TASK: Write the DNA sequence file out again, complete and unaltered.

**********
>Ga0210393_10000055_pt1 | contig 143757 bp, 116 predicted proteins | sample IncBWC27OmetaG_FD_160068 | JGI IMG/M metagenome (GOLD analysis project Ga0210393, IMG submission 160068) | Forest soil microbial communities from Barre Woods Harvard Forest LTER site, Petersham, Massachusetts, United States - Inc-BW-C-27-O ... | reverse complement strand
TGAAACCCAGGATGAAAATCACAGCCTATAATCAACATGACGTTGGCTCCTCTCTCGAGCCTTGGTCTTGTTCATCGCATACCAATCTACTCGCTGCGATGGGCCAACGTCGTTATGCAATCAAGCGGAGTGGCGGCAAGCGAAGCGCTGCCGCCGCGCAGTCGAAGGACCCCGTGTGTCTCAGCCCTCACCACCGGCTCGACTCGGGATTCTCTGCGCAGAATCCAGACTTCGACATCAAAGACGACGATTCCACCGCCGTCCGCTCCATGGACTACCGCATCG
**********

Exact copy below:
>Ga0210393_10000055_pt1 | contig 143757 bp, 116 predicted proteins | sample IncBWC27OmetaG_FD_160068 | JGI IMG/M metagenome (GOLD analysis project Ga0210393, IMG submission 160068) | Forest soil microbial communities from Barre Woods Harvard Forest LTER site, Petersham, Massachusetts, United States - Inc-BW-C-27-O ... | reverse complement strand
TGAAACCCAGGATGAAAATCACAGCCTATAATCAACATGACGTTGGCTCCTCTCTCGAGCCTTGGTCTTGTTCATCGCATACCAATCTACTCGCTGCGATGGGCCAACGTCGTTATGCAATCAAGCGGAGTGGCGGCAAGCGAAGCGCTGCCGCCGCGCAGTCGAAGGACCCCGTGTGTCTCAGCCCTCACCACCGGCTCGACTCGGGATTCTCTGCGCAGAATCCAGACTTCGACATCAAAGACGACGATTCCACCGCCGTCCGCTCCATGGACTACCGCATCG